March 15, 2021 5:12:29 pm
On March 5, 2021, Justice C Hari Shankar of the Delhi High Court travelled from Kolkata to Delhi by air. He was alarmed by the situation that confronted him. He found “many passengers… exhibiting a stubborn reluctance to wear their masks properly”. Within one week of the Hon’ble judge’s comments, the DGCA (Director General of Civil Aviation) issued strict guidelines governing the wearing of masks on flights.
The DGCA did no such thing when I complained in November that my wife and I had contracted COVID on a flight between Delhi and Goa. I complained that air hostesses, as well as passengers, were lax in implementing guidelines mandated by the DGCA itself, as well as by the Supreme Court, as a pre-condition for the easing of COVID restrictions for flights. It seems, however, that bodies like DGCA respect and respond to the stick, and not concern for citizens. At 71, I had spent the better part of 2020 dodging COVID successfully. For this ill-fated flight, we had inserted Betadine in our nasal cavities just before boarding and wore double masks and face shields. But such protections become meaningless when other passengers are talking without masks, while their maskless children, who scream for more food, eat throughout the journey. The airline joins in by delaying the flight by more than an hour and a half after boarding, feeding passengers for over an hour out of a two-hour flight, and presiding over a free-for-all, mask-less journey. I complained to the two air hostesses, but both pleaded helplessness. I called out to the pilot who was busy talking to a friend in the front row as we waited for passengers from a London flight to join us. “Since when does a flight get delayed for an hour and a half because of a few passengers?” I asked him. He shrugged his shoulders disinterestedly. “Ask the management. It’s their decision. I’m only an employee”.
This carelessness cuts across airlines as well as the various airport authorities. The security check is the first area of confusion. This “no man’s land” is where multiple authorities operate but no one is responsible. This is also the area in which crowding happens with passengers struggling to get ahead – often with masks worn under the chin and with no concept of distancing. This crowding is also seen at the boarding site where the same casual attitude is repeated right under the noses of airline employees.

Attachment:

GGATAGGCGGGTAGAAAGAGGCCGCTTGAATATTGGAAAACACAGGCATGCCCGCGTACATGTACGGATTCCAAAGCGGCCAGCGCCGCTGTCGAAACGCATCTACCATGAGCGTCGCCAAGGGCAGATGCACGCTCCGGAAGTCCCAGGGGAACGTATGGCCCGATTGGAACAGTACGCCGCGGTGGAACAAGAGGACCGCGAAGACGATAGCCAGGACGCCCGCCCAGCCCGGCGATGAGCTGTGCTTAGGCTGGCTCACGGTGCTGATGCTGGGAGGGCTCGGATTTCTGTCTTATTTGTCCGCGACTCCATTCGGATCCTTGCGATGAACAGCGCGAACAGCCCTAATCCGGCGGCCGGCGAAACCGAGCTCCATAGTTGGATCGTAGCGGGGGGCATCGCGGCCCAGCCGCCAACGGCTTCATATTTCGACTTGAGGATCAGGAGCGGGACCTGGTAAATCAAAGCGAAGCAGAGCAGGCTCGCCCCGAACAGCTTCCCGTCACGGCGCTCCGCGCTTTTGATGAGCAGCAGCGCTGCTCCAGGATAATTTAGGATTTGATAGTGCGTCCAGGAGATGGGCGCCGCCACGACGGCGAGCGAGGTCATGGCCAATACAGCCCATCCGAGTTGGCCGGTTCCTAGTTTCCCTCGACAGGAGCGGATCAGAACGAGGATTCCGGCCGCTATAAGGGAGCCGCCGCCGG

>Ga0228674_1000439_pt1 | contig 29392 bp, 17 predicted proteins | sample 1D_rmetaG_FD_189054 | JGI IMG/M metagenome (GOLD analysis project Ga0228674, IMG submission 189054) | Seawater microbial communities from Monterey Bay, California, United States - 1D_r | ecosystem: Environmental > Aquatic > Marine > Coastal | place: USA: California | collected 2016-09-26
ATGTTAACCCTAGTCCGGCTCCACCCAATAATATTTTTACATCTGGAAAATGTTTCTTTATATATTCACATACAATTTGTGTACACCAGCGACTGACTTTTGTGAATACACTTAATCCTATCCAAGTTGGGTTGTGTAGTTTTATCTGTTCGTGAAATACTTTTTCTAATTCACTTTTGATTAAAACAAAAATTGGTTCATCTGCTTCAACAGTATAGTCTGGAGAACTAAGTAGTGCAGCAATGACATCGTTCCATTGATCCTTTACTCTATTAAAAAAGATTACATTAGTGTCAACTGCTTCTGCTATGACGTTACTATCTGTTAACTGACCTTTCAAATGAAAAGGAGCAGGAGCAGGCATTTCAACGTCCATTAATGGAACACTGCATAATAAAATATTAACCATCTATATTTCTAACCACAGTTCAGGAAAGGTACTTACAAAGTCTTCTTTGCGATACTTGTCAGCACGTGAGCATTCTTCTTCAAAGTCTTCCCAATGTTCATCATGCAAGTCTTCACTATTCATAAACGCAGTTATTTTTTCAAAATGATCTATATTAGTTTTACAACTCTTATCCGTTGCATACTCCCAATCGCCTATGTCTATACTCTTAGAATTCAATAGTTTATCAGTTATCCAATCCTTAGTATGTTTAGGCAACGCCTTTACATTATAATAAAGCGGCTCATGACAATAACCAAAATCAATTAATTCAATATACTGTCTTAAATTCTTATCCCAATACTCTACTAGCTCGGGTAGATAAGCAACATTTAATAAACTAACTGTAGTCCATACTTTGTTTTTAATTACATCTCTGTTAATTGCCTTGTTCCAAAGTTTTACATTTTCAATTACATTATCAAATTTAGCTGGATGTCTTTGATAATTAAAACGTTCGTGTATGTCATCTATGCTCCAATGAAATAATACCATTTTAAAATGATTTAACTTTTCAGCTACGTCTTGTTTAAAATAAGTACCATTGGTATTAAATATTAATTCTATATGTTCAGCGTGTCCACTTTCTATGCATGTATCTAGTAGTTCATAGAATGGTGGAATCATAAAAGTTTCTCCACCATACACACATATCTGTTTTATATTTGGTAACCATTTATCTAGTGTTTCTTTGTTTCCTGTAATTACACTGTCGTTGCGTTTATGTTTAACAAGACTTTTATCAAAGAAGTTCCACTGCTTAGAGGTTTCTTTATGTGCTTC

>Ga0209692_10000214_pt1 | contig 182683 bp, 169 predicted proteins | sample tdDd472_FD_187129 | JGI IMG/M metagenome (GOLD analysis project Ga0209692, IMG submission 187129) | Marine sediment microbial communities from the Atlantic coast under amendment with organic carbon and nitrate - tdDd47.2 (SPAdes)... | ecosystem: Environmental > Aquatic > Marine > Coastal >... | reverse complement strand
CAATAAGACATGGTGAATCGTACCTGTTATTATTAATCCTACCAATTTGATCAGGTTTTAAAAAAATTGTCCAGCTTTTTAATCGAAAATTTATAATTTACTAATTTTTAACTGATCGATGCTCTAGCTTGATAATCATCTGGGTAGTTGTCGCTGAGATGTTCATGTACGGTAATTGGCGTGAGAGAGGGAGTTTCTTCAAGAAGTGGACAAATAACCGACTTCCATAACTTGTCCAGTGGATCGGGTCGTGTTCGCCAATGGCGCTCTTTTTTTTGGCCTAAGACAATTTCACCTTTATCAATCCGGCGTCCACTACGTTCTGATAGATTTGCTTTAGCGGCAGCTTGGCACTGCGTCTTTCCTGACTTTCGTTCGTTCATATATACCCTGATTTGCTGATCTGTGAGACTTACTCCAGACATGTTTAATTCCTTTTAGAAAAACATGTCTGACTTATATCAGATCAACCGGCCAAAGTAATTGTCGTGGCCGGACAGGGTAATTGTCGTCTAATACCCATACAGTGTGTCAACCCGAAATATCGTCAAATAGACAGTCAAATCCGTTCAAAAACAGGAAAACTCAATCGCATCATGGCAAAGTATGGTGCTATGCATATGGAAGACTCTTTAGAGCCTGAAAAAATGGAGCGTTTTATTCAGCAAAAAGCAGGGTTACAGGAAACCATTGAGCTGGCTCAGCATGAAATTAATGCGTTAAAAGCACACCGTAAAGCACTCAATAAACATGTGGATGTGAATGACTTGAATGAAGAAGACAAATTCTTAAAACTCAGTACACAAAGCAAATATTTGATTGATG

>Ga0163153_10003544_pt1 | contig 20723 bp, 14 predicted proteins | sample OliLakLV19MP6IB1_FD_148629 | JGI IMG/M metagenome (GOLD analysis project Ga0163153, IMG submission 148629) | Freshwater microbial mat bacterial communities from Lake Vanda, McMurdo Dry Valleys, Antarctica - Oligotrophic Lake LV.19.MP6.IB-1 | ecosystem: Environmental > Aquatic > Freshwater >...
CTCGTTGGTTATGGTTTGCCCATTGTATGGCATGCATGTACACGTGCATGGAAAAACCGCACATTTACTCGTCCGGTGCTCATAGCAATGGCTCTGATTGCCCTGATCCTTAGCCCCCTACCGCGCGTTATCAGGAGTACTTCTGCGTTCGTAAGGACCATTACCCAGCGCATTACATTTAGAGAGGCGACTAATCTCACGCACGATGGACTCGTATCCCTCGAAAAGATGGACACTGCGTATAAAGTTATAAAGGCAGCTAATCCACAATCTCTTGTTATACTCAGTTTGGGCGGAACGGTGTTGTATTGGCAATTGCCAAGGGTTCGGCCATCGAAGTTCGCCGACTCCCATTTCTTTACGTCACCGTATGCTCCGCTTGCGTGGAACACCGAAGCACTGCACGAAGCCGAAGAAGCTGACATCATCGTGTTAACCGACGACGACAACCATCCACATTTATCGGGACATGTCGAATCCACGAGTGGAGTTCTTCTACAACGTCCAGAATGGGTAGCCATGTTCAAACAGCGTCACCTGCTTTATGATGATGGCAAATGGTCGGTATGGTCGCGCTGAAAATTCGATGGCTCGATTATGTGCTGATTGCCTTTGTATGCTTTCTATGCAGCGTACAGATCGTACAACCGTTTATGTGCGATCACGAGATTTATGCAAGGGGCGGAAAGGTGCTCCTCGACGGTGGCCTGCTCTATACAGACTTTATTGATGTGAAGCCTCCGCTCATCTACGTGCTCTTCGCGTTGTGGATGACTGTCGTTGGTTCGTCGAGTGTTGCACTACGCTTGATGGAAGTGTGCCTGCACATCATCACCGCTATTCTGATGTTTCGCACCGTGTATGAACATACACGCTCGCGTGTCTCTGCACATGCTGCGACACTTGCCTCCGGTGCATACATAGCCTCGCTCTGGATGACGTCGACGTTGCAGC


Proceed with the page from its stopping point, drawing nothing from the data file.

Airlines hand out masks, sanitisers as well as face shields to all passengers but do nothing to implement the use of the same on the flight. It is a routine sight to see passengers putting away masks given by airlines and carrying on wearing whatever loose masks they came to the airport with. Face shields provided by airlines are rarely used. Considering the wearing of fresh masks and face shields were part of the conditions on which airlines obtained permission to operate in the first place, it is nothing but a travesty of the whole process for airlines to hand these out but not insist on them being used.
Airlines have been screaming from treetops that air travel is COVID-safe. Two factors have been touted as evidence of this. One has been the air circulation system onboard aircraft, which introduces fresh air into the air conditioning with greater frequency than in offices. The other has been a statistical one – stating that though millions have taken to flying during the pandemic, there are hardly any cases of flight-based infections.
The air circulation system of modern planes is certainly better than that of most offices. But that is true only when the plane is in the air and its air-conditioning system is in full flow. If a plane is on the ground for an hour and a half after boarding, it’s like fitting in 200-300 people in a small box and letting them exhale as much COVID-contaminated air as they may wish to. The low-level air conditioning that is functional in planes on the ground may as well not be there. Why these don’t find mention in standard operating procedures of airlines during a pandemic like COVID is something that defies logic.
The second factor is a statistical fantasy because there has been no serious effort either to track passengers who travelled by air, nor do passengers who may have caught the infection on board have any way of knowing if their infection could be attributed to the flight or to activities outside the airport region. Also, once there is confirmation of a case on a flight, rarely is rigorous tracking put in place to see if there was any spread of that infection or not.
This incessant search for profit shall surely be the death of us one day. Or, maybe judges who grant permission to airlines to fly should be made to travel by air more often.
(The writer is a Delhi-based filmmaker)